How the General Adaptation Syndrome “Burns Up” Your Brain
General adaptation syndrome, a term coined by Hans Selye, describes the myriad influences that chronic stress has on your body.
First among these is what is known as the “alarm reaction”: during this process, the hormones adrenaline and cortisol are released in order to pump you up.
Second, you experience a “stage of resistance”: your mind and body attempt to figure out exactly what is causing the stress reaction so that you can better fight it off.
Third, your body goes through the “phase of exhaustion”, when your body essentially wears out, with resources depleted.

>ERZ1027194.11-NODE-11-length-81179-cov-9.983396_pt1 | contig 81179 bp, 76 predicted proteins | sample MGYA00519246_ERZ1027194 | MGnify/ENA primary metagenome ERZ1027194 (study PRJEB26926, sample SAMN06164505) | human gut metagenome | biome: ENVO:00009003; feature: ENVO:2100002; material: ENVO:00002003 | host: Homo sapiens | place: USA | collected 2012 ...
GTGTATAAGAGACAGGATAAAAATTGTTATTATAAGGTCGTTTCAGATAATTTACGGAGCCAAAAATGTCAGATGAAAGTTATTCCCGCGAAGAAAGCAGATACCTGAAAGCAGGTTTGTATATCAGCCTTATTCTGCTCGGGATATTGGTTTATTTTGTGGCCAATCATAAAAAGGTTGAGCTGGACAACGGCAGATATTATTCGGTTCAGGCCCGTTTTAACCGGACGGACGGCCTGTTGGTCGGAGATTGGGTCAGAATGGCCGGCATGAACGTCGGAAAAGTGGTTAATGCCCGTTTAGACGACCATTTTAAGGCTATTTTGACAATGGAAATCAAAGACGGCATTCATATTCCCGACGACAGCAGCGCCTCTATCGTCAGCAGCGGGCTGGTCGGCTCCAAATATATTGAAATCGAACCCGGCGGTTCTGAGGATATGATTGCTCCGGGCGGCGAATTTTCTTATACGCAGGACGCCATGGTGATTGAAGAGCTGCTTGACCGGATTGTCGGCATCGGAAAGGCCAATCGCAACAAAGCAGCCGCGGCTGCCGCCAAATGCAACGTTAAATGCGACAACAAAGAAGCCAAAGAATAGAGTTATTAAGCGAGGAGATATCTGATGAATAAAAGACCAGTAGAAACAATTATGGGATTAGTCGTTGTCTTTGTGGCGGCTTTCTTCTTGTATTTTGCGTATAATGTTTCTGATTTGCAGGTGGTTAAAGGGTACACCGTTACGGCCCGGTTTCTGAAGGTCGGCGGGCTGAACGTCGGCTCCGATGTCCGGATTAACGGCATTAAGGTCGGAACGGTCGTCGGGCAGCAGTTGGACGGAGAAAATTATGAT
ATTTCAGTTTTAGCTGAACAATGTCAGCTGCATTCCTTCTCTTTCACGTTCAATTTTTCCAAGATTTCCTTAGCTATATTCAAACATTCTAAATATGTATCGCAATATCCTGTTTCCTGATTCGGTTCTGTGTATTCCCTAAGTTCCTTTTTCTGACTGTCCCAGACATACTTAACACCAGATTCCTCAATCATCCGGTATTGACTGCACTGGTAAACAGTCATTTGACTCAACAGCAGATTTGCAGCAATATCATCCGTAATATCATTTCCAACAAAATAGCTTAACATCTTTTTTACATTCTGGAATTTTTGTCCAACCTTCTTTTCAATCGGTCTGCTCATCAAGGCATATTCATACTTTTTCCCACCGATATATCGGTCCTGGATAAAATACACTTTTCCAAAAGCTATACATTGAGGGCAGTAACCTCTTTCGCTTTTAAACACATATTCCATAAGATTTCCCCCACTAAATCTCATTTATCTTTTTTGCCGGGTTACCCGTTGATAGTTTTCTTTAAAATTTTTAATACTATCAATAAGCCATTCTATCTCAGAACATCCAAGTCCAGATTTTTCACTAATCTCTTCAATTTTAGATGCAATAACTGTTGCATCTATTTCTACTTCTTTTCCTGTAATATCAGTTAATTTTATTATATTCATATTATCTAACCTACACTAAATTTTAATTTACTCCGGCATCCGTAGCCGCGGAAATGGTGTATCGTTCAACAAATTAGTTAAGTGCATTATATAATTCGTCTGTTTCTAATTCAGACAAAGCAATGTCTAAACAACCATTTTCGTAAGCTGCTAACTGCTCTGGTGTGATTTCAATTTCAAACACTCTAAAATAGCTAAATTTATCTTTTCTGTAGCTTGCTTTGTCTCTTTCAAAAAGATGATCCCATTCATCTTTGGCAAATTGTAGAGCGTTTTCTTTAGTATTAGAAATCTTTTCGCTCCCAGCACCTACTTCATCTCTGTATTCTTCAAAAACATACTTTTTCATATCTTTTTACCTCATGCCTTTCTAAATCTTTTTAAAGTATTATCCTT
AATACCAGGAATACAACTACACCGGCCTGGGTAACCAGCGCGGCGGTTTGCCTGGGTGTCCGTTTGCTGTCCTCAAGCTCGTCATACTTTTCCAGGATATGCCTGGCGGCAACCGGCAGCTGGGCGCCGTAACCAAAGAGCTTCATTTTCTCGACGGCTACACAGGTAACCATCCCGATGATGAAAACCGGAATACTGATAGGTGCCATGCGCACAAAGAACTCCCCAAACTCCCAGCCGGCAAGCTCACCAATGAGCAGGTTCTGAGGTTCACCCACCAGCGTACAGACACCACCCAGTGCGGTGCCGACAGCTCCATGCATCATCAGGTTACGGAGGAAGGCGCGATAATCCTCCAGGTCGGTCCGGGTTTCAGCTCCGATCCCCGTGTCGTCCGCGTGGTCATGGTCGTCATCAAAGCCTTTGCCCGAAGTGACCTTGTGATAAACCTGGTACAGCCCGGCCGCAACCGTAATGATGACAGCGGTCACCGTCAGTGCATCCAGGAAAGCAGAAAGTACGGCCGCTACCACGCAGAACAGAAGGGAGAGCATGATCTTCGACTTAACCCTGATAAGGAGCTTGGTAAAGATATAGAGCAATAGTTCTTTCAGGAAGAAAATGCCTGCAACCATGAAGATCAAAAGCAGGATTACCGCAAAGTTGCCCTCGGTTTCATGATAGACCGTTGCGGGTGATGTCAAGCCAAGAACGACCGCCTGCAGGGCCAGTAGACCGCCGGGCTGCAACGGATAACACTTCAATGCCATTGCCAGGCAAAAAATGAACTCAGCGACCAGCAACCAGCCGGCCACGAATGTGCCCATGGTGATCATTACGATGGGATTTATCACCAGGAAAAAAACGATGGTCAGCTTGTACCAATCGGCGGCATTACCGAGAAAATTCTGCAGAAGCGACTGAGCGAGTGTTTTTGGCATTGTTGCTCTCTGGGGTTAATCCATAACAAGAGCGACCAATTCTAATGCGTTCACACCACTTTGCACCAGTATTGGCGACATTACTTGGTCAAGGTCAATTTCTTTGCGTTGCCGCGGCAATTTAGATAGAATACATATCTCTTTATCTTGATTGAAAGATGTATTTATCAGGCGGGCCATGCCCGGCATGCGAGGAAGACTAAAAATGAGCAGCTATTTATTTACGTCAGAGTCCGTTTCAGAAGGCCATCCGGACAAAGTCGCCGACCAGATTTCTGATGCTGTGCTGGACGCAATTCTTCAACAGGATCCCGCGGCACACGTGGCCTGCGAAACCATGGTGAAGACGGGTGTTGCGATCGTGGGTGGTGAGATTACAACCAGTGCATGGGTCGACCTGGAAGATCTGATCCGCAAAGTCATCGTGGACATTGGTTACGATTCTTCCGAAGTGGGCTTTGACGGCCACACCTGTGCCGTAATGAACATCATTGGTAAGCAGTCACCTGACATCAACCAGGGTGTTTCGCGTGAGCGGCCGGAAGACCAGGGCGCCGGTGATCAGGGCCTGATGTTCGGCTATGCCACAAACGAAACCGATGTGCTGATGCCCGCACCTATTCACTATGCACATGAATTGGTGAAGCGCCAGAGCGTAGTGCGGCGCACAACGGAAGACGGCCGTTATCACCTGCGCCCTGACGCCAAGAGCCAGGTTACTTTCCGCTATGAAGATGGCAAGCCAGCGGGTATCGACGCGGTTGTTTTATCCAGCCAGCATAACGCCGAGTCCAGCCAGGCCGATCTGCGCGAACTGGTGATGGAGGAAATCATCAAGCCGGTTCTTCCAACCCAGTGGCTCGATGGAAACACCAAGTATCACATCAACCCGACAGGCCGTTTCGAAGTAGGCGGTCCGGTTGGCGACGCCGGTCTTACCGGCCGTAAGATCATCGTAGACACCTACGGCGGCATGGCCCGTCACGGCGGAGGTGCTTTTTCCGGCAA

While your body scrambles to find other ways to fight off the attacker, your organs and systems, including your adrenal glands, lymph nodes, and immune system, can suffer a lot of damage. People who experience general adaptation syndrome tend to be sicklier and have high cholesterol and blood pressure: this is often why divorce can be linked to serious illness.
Suffice to say, something that can be so harmful to your body can be equally as disastrous for the brain. Everything from memory formation to attention span suffer when we experience chronic stress and general adaptation syndrome. You can experience lowered levels of norepinephrine, a loss of inability to feel pleasure (known as anhedonia), increased release of cortisol, and an increase of beta waves, all of which are critical hits to your brain’s health.
Khalsa, Stauth (2001-01-01). Brain Longevity: The Breakthrough Medical Program that Improves Your Mind and Memory. Grand Central Publishing.